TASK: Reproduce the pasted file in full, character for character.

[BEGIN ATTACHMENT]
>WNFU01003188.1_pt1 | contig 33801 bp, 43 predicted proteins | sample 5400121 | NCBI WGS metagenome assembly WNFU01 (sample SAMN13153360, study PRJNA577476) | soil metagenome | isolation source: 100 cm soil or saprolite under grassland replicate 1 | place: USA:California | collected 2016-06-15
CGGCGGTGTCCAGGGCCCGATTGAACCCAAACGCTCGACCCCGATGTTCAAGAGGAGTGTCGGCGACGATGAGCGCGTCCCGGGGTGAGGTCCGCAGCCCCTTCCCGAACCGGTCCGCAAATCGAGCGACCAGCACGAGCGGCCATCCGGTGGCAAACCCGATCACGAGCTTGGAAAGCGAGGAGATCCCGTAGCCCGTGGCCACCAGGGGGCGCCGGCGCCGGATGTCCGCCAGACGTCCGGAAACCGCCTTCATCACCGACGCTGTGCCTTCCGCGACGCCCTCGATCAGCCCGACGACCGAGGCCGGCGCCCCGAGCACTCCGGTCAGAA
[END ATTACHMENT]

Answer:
>WNFU01003188.1_pt1 | contig 33801 bp, 43 predicted proteins | sample 5400121 | NCBI WGS metagenome assembly WNFU01 (sample SAMN13153360, study PRJNA577476) | soil metagenome | isolation source: 100 cm soil or saprolite under grassland replicate 1 | place: USA:California | collected 2016-06-15
CGGCGGTGTCCAGGGCCCGATTGAACCCAAACGCTCGACCCCGATGTTCAAGAGGAGTGTCGGCGACGATGAGCGCGTCCCGGGGTGAGGTCCGCAGCCCCTTCCCGAACCGGTCCGCAAATCGAGCGACCAGCACGAGCGGCCATCCGGTGGCAAACCCGATCACGAGCTTGGAAAGCGAGGAGATCCCGTAGCCCGTGGCCACCAGGGGGCGCCGGCGCCGGATGTCCGCCAGACGTCCGGAAACCGCCTTCATCACCGACGCTGTGCCTTCCGCGACGCCCTCGATCAGCCCGACGACCGAGGCCGGCGCCCCGAGCACTCCGGTCAGAA